Another method is Biomass Carbon Removal and Storage (BiCRS), which uses biomass from plants or algae to remove CO2 from the air, and then store it for long periods of time in the form of biochar, bio-oil, and vault storage. Bioenergy carbon capture and storage (BECCS), which converts biomass to heat, electricity, or liquid/gas fuels, and the emissions from the conversion are captured and stored in geological formations. BECCS could even be used to convert biomass to hydrogen, which could result in a carbon-negative fuel. 

Direct air capture is a method in which the technology extracts CO2 from the atmosphere. Unlike carbon capture methods mentioned above, which must be carried out at the site of the emissions, DAC can be done at any location. It is, however, the most expensive method of capture.

Once the CO2 is “captured,” or separated from its source (whether emissions, blended fuels, or air), it’s transmitted via pipeline, ship, rail or road tanker, then stored via one of several potential forms: 1) injection into deep geological formations (1 km or more down); 2) permanently stored in depleted oil and gas reservoirs, coalbeds, or deep saline aquifers; or 3) carbon mineralization, where the captured CO2 is injected into suitable rock types where it forms a solid carbonate, a permanent storage option. Some minerals do this naturally, without our help. The problem is that it takes a long, long, LONG time—hundreds or thousands of years. Scientists are working to find ways to speed up the process, but as yet isn’t cost-effective or scalable.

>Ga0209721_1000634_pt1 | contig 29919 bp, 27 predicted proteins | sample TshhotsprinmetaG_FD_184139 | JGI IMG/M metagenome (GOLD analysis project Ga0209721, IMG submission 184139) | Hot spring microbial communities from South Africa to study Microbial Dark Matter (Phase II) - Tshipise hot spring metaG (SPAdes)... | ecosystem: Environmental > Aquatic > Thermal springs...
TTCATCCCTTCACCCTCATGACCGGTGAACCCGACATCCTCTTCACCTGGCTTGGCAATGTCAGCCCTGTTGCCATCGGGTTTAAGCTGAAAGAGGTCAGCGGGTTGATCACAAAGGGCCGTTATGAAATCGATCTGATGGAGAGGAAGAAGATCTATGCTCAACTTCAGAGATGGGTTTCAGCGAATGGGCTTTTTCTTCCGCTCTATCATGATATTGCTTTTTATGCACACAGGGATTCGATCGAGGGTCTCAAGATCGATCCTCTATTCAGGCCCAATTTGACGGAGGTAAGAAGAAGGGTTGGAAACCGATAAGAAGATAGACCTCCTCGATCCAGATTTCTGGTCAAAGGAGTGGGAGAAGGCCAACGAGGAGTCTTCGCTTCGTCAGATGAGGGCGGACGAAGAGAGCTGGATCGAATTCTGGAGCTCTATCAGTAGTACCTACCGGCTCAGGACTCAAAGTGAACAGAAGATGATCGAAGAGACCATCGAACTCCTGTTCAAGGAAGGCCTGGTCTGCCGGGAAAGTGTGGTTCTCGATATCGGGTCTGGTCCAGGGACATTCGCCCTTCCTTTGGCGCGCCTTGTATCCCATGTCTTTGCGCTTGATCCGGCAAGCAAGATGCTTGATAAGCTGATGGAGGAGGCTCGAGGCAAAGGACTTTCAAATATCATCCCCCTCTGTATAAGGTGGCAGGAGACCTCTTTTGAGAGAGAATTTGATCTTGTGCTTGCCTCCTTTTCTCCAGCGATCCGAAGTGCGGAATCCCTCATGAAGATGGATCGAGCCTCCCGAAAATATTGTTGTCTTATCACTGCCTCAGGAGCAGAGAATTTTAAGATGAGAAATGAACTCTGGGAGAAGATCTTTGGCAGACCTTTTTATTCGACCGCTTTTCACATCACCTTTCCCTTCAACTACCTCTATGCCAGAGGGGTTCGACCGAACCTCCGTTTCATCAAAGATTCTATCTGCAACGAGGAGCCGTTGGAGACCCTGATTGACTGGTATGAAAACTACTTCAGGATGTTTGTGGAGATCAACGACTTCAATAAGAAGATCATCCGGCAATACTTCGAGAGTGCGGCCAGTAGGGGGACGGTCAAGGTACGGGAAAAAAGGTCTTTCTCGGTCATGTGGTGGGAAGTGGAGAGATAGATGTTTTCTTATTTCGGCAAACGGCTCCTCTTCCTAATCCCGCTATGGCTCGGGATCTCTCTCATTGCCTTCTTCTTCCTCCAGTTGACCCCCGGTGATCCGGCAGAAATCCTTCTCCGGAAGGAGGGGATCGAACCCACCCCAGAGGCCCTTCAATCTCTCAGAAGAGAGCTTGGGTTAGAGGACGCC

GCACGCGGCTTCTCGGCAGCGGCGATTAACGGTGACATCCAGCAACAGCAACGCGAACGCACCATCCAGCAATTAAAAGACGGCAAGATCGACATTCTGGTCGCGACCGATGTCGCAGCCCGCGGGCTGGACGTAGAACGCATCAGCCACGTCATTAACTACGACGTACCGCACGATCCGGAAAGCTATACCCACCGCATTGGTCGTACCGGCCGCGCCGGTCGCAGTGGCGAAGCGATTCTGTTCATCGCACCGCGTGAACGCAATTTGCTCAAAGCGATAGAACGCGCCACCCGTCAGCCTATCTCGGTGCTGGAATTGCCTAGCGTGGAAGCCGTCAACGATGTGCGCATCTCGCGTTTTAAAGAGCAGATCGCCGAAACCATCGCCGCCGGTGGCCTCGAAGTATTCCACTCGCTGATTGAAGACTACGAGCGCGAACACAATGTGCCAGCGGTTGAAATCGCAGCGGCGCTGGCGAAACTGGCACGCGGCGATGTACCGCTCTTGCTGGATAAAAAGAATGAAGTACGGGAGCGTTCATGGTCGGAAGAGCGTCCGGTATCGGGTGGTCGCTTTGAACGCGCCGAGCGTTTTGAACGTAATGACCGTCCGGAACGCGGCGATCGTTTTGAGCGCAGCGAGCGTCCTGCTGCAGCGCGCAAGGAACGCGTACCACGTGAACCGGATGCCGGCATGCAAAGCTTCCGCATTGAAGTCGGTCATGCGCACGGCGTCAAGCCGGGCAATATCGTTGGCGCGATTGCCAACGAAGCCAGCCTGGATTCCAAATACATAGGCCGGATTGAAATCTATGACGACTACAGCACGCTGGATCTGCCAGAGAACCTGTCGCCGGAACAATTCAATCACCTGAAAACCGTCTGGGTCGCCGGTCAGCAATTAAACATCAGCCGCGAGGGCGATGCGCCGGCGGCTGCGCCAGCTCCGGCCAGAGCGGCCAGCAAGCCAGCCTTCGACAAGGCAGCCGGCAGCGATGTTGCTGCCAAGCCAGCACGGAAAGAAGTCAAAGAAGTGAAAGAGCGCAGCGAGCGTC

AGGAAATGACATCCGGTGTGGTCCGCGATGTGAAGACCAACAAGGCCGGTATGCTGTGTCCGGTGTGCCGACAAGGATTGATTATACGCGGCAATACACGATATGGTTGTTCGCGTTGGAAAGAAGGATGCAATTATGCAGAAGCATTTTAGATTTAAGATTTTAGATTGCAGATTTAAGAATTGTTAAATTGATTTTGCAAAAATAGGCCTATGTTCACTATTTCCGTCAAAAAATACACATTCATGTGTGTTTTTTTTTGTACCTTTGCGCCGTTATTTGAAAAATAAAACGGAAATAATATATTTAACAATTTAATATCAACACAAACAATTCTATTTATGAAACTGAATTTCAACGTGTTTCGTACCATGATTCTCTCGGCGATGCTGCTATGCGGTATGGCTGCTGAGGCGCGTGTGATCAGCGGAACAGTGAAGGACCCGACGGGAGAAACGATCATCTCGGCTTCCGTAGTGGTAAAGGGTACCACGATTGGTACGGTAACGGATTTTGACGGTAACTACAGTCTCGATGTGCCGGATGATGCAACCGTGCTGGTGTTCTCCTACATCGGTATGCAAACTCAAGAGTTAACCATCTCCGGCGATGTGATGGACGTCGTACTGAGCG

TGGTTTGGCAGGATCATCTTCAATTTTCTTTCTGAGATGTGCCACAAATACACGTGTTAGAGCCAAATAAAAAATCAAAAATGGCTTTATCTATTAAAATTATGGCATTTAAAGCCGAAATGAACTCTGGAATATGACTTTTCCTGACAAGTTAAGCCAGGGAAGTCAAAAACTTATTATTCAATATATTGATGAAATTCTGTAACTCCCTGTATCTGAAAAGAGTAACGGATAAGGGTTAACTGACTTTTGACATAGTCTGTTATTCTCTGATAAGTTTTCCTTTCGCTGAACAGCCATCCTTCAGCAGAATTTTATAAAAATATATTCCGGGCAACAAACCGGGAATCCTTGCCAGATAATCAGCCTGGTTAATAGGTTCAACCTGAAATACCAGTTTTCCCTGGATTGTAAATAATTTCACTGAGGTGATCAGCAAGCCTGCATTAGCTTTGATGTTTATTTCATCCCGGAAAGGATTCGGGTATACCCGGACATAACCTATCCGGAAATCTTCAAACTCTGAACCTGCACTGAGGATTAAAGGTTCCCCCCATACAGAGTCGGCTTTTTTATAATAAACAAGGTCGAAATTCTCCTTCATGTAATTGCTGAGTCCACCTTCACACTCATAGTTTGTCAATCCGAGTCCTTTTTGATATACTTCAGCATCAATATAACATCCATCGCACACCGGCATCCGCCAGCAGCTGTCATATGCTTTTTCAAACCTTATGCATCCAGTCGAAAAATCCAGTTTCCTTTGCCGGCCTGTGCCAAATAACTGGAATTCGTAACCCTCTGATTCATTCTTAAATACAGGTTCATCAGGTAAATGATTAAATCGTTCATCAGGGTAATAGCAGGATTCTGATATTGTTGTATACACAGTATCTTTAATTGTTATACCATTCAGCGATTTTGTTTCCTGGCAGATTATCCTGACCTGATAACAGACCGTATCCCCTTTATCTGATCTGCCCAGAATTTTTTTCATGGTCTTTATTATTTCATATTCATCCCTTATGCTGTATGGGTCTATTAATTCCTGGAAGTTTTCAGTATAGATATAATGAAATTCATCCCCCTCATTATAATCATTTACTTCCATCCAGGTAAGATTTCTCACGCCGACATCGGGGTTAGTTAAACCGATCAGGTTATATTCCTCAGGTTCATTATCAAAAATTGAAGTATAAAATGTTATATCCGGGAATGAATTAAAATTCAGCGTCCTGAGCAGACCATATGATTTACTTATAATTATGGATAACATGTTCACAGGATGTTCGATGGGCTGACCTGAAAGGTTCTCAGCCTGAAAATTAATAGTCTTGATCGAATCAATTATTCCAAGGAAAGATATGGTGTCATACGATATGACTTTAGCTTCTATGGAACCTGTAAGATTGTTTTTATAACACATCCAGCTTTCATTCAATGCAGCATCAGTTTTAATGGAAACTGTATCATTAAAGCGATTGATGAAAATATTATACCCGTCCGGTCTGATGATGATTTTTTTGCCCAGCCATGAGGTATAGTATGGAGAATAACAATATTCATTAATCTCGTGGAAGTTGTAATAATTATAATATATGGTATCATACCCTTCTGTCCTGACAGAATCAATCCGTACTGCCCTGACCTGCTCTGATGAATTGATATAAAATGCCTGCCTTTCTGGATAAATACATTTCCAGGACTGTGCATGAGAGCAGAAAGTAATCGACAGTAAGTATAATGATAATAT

The ”U” in CCUS, however, is tricky. Once the CO2 is captured, it can be reused as a power source (see entry on NET Power’s 50 M@ clean energy plant here). Plants fitted with carbon capture, use, and storage tech can capture around 90% of the CO2 present in gas exhausted from plant operations and use the carbon dioxide captured to create low-carbon electricity, which is then used to power operations. Another use of captured CO2 is enhanced oil recovery (EOR), which has been used for decades to help increase oil extraction from reservoirs. 

However, most reuse of captured CO2 to produce commercial products or services—EOR is only one example—provides little or no reduction of emissions, nor does it return a net climate benefit, and may even be detrimental once all factors are considered. Also, each of the capture methods have their own down sides. For instance, biochar is made by slowly burning biomass at high temperatures with no oxygen. The resulting charcoal-like substance could even be used as soil fertilizer. If stored, it would retain the CO2 inside it for hundreds or even thousands of years. But despite its potential benefit, it’s only useful and carbon-neutral if the biomass used is biowaste (corn husks, nut shells, those bits of biomass we usually discard). And if you count the environmental cost of transporting the raw biomass to biochar facilities, the numbers are not in our favor.